Monday, November 7, 2011

Ryan Kelley's Fall Break: Stonehenge, Bath, and Windsor Castle

Stonehenge is in Wiltshire country, which is in Salisbury plains and was constructed anywhere from 3,000 BC to 2,000 BC. To this day, no one really knows why or where Stonehenge came from; however, there have been some theories. Some say that aliens put the stones there; some say that they were put there for religious gatherings; it is possible that there are bones buried beneath the giant rocks; and some even say that Stonehenge could be an area used as a signaling site; but no one knows for sure.

Bath is about two hours from Stonehenge. One famous writer that all of you should know who lived in Bath is Jane Austen. My tour group got to go right by where Austen resided, and as you should know, Austen was an English and romantic fictional writer. However, Austin never really wanted to live there, but her father made her live there for a good portion of her life. Bath was one of the Roman’s first picks for a new city for them. The Romans are well known for their bath houses, and Bath is one of their finest. The Romans also said that the waters in Bath were magic waters from the water goddess, and if you are sick, you must drink large quantities and you will be cleansed of any kind of sickness if you drank enough of it.

Windsor Castle is the official residence of the British Royal family and was built by William the Conqueror over a thousand years ago. Today, Queen Elizabeth lives there and it is where she calls “home.” During the tour, I went through several parts of the castle, for example, Queen Mary’s dollhouse and the State Apartments.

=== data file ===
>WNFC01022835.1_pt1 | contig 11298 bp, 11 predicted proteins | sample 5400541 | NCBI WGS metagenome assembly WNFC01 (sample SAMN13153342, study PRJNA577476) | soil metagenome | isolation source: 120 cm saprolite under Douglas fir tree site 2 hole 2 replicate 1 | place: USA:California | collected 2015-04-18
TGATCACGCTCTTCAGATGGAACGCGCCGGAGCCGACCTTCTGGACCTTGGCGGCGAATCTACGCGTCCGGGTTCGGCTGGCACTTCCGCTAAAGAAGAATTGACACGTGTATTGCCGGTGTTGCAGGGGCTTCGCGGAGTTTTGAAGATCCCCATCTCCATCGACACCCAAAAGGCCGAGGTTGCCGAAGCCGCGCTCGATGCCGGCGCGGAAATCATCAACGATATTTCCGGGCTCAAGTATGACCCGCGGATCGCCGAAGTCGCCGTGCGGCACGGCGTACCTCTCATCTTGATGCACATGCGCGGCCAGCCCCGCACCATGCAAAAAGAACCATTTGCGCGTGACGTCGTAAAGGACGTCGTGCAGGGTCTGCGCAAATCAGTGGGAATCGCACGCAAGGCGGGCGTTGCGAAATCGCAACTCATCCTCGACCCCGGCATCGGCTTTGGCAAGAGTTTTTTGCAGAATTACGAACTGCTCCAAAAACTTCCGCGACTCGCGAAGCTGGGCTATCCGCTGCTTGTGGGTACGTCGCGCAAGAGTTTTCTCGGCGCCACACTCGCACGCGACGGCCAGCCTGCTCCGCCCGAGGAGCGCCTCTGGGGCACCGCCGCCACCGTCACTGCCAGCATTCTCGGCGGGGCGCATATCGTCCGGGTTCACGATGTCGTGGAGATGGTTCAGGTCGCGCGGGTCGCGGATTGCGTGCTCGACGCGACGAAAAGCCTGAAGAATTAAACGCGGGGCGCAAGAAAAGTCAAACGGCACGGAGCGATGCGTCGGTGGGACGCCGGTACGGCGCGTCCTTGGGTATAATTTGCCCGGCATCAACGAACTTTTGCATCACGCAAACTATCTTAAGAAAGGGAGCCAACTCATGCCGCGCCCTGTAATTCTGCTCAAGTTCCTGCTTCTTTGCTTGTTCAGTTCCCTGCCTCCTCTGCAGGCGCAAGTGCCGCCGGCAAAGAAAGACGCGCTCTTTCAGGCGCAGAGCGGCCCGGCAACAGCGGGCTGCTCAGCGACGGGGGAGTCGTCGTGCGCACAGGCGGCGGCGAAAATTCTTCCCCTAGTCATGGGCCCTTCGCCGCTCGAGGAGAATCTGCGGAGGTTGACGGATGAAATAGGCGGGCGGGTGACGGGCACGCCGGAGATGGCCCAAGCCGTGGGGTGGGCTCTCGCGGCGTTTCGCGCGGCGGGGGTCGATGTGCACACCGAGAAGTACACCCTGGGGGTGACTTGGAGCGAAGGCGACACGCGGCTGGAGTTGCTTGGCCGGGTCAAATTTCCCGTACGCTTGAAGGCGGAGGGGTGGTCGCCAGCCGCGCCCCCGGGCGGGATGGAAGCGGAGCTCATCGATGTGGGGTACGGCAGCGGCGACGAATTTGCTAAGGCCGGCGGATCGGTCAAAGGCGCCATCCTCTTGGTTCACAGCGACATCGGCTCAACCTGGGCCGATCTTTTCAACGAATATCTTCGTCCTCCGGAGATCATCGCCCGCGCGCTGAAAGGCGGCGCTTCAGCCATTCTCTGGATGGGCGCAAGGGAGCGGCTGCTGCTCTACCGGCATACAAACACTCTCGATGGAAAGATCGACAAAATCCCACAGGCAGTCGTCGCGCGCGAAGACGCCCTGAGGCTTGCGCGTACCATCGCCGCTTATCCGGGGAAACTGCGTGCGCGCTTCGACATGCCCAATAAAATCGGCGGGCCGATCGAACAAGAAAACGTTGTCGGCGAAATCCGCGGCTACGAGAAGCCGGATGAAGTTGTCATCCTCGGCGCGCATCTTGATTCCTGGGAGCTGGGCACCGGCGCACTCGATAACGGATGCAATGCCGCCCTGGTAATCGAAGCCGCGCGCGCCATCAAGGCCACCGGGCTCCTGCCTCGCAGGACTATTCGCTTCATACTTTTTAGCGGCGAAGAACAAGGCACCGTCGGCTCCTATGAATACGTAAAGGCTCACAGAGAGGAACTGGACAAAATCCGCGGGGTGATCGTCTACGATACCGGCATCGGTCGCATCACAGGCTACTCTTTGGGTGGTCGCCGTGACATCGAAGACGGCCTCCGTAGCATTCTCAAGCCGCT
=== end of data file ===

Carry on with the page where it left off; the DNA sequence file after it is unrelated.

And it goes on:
Queen Mary was the wife of King George V, and the doll house was a large room in the castle and is one of the most famous and exquisite doll houses in the world. It was actually given to Queen Mary as a gift from the people of England. The dolls themselves were dressed in royal clothing and were made from the finest of materials.

The State Apartments is one of the largest sets of rooms in the castle. It consists of dining rooms with all gold walls and ceiling, the portraits of the majority of the kings and queens who have ruled England, King Henry VII’s suit of Armor, and the English armory.

Ryan Kelley

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